Sexually transmitted diseases are on the rise in the United States, with an estimated 1.7 million new cases recorded in 2017 alone. Chlamydia is by far the most common of these STDs, affecting an estimated 1 in 20 sexually-active women between the ages of 14 to 24. According to the New York State Department of Health, Monroe County currently has one of the highest rates of chlamydia infection in the state.
While chlamydia typically responds well to antibiotics, it often causes no symptoms, leaving many infected individuals unaware that they have it. If left untreated, chlamydia can cause complications including pelvic inflammatory disease, ectopic pregnancy and even infertility.
Currently, there is no approved vaccine to prevent chlamydia. However, a chlamydia vaccine in the early trial stages is showing promising results.
A study published in The Lancet Infectious Diseases assessed the safety and effectiveness of a Phase 1 clinical trial of a chlamydia vaccine tested on 35 women at London’s Hammersmith Hospital. The study was conducted by researchers at Denmark’s Statens Serum Institut (SSI) and Imperial College London.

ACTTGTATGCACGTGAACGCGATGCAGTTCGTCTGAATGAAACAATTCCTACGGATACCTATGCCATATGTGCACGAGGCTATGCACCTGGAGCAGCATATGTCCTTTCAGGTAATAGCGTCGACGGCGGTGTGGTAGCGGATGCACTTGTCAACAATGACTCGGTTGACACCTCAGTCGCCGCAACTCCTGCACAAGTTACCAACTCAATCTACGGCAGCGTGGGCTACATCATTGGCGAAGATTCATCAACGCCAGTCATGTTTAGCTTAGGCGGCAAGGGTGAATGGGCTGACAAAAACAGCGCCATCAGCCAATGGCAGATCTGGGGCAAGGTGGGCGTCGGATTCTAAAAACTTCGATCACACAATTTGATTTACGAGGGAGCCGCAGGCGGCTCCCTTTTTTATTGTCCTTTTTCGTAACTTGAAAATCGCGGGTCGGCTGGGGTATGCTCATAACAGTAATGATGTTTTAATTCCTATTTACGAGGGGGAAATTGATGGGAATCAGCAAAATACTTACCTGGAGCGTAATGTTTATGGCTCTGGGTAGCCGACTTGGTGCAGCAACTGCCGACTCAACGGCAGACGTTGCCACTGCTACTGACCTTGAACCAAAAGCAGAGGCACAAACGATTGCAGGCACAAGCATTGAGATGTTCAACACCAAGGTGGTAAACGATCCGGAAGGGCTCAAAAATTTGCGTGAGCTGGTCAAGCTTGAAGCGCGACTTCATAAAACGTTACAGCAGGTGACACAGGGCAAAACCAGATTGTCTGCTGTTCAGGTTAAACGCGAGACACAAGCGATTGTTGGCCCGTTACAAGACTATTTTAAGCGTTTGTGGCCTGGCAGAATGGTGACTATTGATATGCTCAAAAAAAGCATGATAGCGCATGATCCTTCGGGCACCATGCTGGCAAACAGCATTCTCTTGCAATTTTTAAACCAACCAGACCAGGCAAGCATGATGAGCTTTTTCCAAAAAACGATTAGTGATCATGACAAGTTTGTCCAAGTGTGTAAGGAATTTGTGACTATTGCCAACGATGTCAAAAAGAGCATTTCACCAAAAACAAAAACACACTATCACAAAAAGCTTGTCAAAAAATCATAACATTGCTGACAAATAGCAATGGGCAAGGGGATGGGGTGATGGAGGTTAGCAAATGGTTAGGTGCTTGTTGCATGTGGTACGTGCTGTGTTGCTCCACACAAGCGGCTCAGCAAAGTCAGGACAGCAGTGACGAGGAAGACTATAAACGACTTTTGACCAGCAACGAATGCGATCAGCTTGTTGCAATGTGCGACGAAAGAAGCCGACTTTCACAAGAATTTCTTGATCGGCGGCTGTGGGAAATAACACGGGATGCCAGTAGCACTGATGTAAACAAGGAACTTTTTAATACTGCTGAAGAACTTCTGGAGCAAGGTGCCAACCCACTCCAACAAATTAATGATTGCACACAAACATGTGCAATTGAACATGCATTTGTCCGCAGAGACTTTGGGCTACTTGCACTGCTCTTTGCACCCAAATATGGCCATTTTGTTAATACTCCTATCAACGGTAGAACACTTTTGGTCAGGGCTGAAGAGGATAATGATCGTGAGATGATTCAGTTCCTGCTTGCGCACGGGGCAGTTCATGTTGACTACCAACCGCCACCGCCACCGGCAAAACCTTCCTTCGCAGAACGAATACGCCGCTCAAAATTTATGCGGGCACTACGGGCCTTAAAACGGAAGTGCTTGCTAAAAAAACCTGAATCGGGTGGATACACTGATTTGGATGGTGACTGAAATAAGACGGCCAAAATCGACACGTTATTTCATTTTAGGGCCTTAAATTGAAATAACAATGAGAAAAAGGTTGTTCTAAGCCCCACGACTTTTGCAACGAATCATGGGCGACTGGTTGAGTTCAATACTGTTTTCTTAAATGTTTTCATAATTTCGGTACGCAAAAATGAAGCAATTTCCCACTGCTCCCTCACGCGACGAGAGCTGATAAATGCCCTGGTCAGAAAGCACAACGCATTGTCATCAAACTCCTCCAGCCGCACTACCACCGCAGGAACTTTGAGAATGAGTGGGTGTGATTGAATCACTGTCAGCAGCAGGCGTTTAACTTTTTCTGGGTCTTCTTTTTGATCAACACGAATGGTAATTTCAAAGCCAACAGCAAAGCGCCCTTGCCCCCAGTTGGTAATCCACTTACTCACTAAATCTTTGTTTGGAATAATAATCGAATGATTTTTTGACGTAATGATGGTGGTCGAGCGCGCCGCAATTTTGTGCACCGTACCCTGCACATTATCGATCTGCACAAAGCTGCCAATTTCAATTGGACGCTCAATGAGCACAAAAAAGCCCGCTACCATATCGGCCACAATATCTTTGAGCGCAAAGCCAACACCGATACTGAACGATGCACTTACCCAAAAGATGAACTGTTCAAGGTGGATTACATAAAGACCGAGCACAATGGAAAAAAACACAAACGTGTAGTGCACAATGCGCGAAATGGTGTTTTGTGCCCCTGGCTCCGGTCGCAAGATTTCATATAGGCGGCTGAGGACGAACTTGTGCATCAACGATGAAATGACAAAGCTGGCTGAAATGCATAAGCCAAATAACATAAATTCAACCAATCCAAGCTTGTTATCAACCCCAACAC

The vaccine did not show any serious side effects, and the vaccinated test subjects generated protective antibodies and T-cells against chlamydia. One of the antibodies in particular, IgA, effectively blocks chlamydia in the early stages of infection.
Researchers will continue to test the vaccine in clinical trials. If it proves effective, they ultimately hope to combine it with the highly successful HPV vaccine, according to Professor Peter L. Andersen, head of SSI’s Center for Vaccine Research.
At South Avenue Women’s Services, we offer comprehensive advice and professional help for a variety of women’s health issues, including STD screening. Give us a call at (585) 271-3850 or contact us online to schedule a confidential appointment today!